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Jane Bates: I’m just a girl who can’t say no...or yes

Jane Bates struggles to stick to the point when taking part in a health questionnaire. 
Yes_or_No_02-iStock.jpg

Jane Bates struggles to stick to the point when taking part in a health questionnaire

Im just a girl who caint say no, sang Ado Annie in the musical Oklahoma.

Well, Im just a girl who caint say yes or no, I discovered, when taking part in a health questionnaire. These are yes or no answers, said the person grilling me, pointedly.

I ask patients for yes or no answers all the time, sometimes screaming the words in my head as they go off on tangent after tangent. But sometimes sticking to a simple yes or no seems impossible.

Not so easy

My interrogator was patient, posing questions such as: Have you consulted your GP in the last two years? I defy anyone to give an answer of

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Jane Bates struggles to stick to the point when taking part in a health questionnaire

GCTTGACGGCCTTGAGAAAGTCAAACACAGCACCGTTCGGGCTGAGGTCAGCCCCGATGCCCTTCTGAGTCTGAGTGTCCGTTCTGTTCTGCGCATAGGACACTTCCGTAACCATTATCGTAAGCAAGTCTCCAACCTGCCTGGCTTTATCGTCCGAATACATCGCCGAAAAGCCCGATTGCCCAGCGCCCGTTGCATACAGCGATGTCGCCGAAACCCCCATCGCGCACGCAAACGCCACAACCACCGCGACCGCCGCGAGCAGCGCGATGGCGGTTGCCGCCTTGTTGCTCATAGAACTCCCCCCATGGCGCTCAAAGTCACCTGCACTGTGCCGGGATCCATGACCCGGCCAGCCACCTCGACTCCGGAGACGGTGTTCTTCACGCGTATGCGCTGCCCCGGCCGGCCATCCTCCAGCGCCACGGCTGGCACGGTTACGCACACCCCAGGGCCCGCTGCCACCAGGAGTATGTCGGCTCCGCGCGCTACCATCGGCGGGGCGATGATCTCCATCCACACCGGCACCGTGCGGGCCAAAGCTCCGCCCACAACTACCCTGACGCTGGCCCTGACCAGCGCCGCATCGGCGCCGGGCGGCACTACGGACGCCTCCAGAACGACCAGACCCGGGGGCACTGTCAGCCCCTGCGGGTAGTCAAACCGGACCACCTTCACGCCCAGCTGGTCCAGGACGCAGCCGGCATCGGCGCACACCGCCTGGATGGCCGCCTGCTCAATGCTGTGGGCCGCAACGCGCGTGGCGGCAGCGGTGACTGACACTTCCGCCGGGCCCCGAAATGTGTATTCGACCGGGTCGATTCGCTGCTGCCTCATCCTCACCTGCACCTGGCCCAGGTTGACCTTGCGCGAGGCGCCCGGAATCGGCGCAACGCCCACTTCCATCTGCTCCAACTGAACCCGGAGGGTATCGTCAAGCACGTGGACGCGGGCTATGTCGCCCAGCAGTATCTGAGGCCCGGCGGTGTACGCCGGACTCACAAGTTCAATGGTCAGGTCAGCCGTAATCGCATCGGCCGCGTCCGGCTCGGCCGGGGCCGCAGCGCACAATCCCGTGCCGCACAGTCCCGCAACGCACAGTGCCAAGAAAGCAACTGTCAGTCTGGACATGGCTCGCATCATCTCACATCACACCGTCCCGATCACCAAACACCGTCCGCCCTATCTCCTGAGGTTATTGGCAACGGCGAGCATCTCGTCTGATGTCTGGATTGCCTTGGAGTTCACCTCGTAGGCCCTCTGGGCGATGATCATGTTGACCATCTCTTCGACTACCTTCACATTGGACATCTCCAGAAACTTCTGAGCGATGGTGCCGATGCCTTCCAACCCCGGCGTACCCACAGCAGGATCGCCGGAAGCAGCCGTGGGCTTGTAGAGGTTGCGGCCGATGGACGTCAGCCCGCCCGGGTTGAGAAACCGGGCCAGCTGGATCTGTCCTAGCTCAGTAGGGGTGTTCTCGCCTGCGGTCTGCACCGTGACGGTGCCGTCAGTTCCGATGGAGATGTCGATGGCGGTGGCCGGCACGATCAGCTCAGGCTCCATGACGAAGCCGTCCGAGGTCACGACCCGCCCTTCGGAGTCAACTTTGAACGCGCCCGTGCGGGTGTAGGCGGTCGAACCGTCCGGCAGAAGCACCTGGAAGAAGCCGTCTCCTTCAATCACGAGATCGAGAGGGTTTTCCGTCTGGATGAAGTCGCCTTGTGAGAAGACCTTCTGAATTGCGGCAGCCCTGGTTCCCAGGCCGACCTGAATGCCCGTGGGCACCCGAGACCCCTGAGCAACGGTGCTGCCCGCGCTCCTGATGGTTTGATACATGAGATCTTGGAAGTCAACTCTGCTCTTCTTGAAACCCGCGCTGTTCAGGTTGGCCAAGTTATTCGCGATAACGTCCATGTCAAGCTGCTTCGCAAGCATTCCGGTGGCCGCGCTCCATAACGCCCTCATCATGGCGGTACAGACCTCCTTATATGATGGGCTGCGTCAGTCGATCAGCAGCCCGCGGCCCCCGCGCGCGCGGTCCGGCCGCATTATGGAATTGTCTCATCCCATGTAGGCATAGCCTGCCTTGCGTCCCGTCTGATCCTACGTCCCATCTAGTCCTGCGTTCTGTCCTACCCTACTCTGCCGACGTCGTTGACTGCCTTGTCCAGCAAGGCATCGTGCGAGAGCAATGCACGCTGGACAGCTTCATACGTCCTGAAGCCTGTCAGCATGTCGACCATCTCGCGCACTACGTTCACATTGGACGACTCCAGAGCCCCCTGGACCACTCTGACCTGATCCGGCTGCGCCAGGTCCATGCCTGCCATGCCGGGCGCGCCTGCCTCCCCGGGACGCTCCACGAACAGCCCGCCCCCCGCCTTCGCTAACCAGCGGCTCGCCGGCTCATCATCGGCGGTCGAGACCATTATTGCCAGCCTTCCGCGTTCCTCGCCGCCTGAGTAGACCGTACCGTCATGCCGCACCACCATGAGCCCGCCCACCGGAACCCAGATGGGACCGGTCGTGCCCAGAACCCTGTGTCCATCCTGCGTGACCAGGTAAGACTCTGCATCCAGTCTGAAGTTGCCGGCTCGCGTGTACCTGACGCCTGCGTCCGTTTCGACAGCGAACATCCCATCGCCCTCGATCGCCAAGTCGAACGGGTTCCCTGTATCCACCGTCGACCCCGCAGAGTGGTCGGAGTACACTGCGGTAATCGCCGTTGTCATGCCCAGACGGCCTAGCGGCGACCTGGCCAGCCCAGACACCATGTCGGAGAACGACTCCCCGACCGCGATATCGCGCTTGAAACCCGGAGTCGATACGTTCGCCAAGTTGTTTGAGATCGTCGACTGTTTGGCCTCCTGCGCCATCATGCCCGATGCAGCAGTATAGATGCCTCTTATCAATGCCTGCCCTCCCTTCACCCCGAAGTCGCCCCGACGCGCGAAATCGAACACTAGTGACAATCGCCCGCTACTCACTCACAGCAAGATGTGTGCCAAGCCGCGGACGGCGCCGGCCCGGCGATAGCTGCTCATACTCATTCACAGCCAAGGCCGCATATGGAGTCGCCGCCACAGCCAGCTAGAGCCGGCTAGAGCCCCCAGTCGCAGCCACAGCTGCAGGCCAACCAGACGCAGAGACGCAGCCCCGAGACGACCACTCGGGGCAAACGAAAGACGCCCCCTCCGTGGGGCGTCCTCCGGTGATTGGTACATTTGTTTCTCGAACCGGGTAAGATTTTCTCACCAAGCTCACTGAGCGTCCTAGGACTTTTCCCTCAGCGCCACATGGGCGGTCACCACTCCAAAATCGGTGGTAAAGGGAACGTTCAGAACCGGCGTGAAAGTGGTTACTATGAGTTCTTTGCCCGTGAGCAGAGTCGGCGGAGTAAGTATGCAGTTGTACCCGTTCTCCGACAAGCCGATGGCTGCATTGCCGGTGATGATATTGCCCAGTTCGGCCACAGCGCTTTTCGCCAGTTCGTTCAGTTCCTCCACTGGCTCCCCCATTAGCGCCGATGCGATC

In clinical practice, answering yes or no isn’t always straightforward. Picture: iStock

‘I’m just a girl who cain’t say no,’ sang Ado Annie in the musical Oklahoma. 

Well, I’m just a girl who cain’t say yes or no, I discovered, when taking part in a health questionnaire. ‘These are yes or no answers,’ said the person grilling me, pointedly. 

I ask patients for ‘yes’ or ‘no’ answers all the time, sometimes screaming the words in my head as they go off on tangent after tangent. But sometimes sticking to a simple ‘yes’ or ‘no’ seems impossible.

Not so easy

My interrogator was patient, posing questions such as: ‘Have you consulted your GP in the last two years?’ I defy anyone to give an answer of one syllable. ‘I can’t think of anyone my age who hasn’t seen their doctor in two years, apart from a few males of my generation who are in denial about getting on a bit,’ I reminded him. 

That was just the start. ‘Are you on any medication?’ invited me to over-think, and want it broken down to repeat prescriptions or drugs taken Pro Re Nata, as we say in the business. ‘So is that a yes?’ He asked politely.  

I take my hat off to him. His bonhomie was unerring, his patience drawn from a bottomless pit. No evidence of teeth grinding, or that he was playing Candy Crush while I rambled on. And it was a timely reminder to me that in clinical practice, ‘yes’ or ‘no’ just can’t happen. 


About the author 

Jane Bates

 

 

 

Jane Bates is an ophthalmic nurse in Hampshire 
 

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